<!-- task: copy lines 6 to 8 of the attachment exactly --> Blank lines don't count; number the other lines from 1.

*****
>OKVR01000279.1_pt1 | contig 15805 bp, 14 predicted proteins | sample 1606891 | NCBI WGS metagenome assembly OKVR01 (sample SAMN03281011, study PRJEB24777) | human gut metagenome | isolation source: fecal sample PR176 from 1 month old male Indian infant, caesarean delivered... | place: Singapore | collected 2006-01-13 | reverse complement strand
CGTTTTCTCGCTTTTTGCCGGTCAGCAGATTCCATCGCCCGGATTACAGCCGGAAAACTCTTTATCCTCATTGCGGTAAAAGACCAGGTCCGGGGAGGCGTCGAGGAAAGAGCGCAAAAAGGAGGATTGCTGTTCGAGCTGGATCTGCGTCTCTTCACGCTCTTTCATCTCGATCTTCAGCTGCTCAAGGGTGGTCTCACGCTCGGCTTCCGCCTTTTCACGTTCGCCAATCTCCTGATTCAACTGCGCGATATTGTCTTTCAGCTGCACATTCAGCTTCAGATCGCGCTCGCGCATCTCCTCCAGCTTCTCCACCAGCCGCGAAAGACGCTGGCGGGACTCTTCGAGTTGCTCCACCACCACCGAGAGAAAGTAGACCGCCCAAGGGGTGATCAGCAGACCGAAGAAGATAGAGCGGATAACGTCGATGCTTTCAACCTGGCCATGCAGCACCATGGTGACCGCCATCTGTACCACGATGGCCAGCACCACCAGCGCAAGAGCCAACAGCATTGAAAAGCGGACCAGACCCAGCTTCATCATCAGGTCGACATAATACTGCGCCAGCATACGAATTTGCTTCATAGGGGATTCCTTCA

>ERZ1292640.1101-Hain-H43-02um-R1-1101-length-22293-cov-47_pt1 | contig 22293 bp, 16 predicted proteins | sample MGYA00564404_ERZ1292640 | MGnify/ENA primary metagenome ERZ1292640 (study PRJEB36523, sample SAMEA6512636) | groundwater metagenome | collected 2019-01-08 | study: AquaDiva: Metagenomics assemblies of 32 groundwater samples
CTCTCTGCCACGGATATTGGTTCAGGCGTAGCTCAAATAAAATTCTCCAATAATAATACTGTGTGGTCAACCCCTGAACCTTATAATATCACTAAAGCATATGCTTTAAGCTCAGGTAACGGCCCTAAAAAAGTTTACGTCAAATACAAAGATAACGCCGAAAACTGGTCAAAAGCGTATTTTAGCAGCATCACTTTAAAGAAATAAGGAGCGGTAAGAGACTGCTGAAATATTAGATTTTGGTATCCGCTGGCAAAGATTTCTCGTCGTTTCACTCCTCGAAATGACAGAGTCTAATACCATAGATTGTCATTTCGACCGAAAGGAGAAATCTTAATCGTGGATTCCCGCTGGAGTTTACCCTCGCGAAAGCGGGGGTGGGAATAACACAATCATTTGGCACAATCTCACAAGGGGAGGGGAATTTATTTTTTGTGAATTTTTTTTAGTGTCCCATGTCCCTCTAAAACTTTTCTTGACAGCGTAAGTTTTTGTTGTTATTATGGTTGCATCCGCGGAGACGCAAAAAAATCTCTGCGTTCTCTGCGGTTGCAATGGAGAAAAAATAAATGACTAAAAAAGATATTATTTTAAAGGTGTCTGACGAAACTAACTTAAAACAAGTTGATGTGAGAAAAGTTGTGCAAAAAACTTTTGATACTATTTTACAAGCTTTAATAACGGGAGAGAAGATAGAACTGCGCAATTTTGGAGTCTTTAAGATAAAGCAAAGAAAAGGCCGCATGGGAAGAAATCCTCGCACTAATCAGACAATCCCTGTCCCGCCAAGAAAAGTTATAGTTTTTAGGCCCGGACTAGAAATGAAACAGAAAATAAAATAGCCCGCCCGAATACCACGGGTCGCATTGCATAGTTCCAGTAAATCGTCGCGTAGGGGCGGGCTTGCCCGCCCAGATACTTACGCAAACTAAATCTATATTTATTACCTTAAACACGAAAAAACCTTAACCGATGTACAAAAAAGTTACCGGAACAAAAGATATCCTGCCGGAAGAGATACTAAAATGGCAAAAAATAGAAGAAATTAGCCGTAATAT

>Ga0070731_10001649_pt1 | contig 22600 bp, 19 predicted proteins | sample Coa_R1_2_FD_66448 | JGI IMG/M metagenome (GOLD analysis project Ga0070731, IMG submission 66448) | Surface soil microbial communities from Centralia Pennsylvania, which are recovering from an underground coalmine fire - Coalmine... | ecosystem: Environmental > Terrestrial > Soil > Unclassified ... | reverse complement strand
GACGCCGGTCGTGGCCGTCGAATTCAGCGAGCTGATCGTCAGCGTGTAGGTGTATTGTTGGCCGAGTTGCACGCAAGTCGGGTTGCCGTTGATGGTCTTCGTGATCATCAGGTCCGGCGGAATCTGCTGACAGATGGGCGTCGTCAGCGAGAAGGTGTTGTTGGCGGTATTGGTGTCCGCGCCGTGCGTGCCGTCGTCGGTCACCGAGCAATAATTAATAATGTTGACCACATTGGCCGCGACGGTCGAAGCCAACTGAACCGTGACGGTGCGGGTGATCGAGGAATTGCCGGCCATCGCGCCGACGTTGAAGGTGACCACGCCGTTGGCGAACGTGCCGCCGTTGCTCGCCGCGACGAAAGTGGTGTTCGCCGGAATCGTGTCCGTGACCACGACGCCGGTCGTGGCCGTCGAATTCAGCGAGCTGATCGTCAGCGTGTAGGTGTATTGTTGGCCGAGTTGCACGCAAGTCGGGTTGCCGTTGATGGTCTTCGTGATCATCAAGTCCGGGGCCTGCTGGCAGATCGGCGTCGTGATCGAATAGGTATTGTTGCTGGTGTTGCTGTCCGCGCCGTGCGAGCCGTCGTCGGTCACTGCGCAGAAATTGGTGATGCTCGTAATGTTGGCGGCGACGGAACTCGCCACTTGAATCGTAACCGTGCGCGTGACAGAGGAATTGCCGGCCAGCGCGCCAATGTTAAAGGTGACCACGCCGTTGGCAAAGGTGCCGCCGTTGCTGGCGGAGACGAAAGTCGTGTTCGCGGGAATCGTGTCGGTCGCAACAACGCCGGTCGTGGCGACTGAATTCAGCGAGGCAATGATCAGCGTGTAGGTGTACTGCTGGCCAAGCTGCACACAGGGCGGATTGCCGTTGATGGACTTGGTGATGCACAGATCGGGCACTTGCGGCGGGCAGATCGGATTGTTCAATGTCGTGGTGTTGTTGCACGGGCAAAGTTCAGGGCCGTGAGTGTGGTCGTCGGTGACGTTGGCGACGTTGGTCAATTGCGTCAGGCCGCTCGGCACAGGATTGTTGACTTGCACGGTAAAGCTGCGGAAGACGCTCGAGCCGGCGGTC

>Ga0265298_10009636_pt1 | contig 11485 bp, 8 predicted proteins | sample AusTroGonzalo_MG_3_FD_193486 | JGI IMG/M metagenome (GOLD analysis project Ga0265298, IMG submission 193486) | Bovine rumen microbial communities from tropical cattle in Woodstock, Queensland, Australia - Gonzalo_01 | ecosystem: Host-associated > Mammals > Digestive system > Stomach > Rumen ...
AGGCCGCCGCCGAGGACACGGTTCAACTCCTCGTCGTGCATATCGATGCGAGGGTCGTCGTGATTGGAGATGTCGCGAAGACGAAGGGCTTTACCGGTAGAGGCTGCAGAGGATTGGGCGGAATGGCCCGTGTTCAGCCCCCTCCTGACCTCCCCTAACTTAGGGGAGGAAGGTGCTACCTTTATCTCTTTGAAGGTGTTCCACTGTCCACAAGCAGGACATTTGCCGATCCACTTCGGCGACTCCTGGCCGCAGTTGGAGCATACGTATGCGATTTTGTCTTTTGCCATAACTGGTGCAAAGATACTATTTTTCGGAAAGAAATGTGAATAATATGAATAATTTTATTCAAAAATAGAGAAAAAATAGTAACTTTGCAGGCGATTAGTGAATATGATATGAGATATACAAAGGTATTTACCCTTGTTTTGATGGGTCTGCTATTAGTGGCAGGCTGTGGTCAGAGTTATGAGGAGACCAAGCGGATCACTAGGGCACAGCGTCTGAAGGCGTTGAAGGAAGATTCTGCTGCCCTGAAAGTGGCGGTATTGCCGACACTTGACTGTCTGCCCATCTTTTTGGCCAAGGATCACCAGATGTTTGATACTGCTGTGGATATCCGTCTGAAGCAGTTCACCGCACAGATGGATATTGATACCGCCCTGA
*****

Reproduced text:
GACGCCGGTCGTGGCCGTCGAATTCAGCGAGCTGATCGTCAGCGTGTAGGTGTATTGTTGGCCGAGTTGCACGCAAGTCGGGTTGCCGTTGATGGTCTTCGTGATCATCAGGTCCGGCGGAATCTGCTGACAGATGGGCGTCGTCAGCGAGAAGGTGTTGTTGGCGGTATTGGTGTCCGCGCCGTGCGTGCCGTCGTCGGTCACCGAGCAATAATTAATAATGTTGACCACATTGGCCGCGACGGTCGAAGCCAACTGAACCGTGACGGTGCGGGTGATCGAGGAATTGCCGGCCATCGCGCCGACGTTGAAGGTGACCACGCCGTTGGCGAACGTGCCGCCGTTGCTCGCCGCGACGAAAGTGGTGTTCGCCGGAATCGTGTCCGTGACCACGACGCCGGTCGTGGCCGTCGAATTCAGCGAGCTGATCGTCAGCGTGTAGGTGTATTGTTGGCCGAGTTGCACGCAAGTCGGGTTGCCGTTGATGGTCTTCGTGATCATCAAGTCCGGGGCCTGCTGGCAGATCGGCGTCGTGATCGAATAGGTATTGTTGCTGGTGTTGCTGTCCGCGCCGTGCGAGCCGTCGTCGGTCACTGCGCAGAAATTGGTGATGCTCGTAATGTTGGCGGCGACGGAACTCGCCACTTGAATCGTAACCGTGCGCGTGACAGAGGAATTGCCGGCCAGCGCGCCAATGTTAAAGGTGACCACGCCGTTGGCAAAGGTGCCGCCGTTGCTGGCGGAGACGAAAGTCGTGTTCGCGGGAATCGTGTCGGTCGCAACAACGCCGGTCGTGGCGACTGAATTCAGCGAGGCAATGATCAGCGTGTAGGTGTACTGCTGGCCAAGCTGCACACAGGGCGGATTGCCGTTGATGGACTTGGTGATGCACAGATCGGGCACTTGCGGCGGGCAGATCGGATTGTTCAATGTCGTGGTGTTGTTGCACGGGCAAAGTTCAGGGCCGTGAGTGTGGTCGTCGGTGACGTTGGCGACGTTGGTCAATTGCGTCAGGCCGCTCGGCACAGGATTGTTGACTTGCACGGTAAAGCTGCGGAAGACGCTCGAGCCGGCGGTC

>Ga0265298_10009636_pt1 | contig 11485 bp, 8 predicted proteins | sample AusTroGonzalo_MG_3_FD_193486 | JGI IMG/M metagenome (GOLD analysis project Ga0265298, IMG submission 193486) | Bovine rumen microbial communities from tropical cattle in Woodstock, Queensland, Australia - Gonzalo_01 | ecosystem: Host-associated > Mammals > Digestive system > Stomach > Rumen ...
AGGCCGCCGCCGAGGACACGGTTCAACTCCTCGTCGTGCATATCGATGCGAGGGTCGTCGTGATTGGAGATGTCGCGAAGACGAAGGGCTTTACCGGTAGAGGCTGCAGAGGATTGGGCGGAATGGCCCGTGTTCAGCCCCCTCCTGACCTCCCCTAACTTAGGGGAGGAAGGTGCTACCTTTATCTCTTTGAAGGTGTTCCACTGTCCACAAGCAGGACATTTGCCGATCCACTTCGGCGACTCCTGGCCGCAGTTGGAGCATACGTATGCGATTTTGTCTTTTGCCATAACTGGTGCAAAGATACTATTTTTCGGAAAGAAATGTGAATAATATGAATAATTTTATTCAAAAATAGAGAAAAAATAGTAACTTTGCAGGCGATTAGTGAATATGATATGAGATATACAAAGGTATTTACCCTTGTTTTGATGGGTCTGCTATTAGTGGCAGGCTGTGGTCAGAGTTATGAGGAGACCAAGCGGATCACTAGGGCACAGCGTCTGAAGGCGTTGAAGGAAGATTCTGCTGCCCTGAAAGTGGCGGTATTGCCGACACTTGACTGTCTGCCCATCTTTTTGGCCAAGGATCACCAGATGTTTGATACTGCTGTGGATATCCGTCTGAAGCAGTTCACCGCACAGATGGATATTGATACCGCCCTGA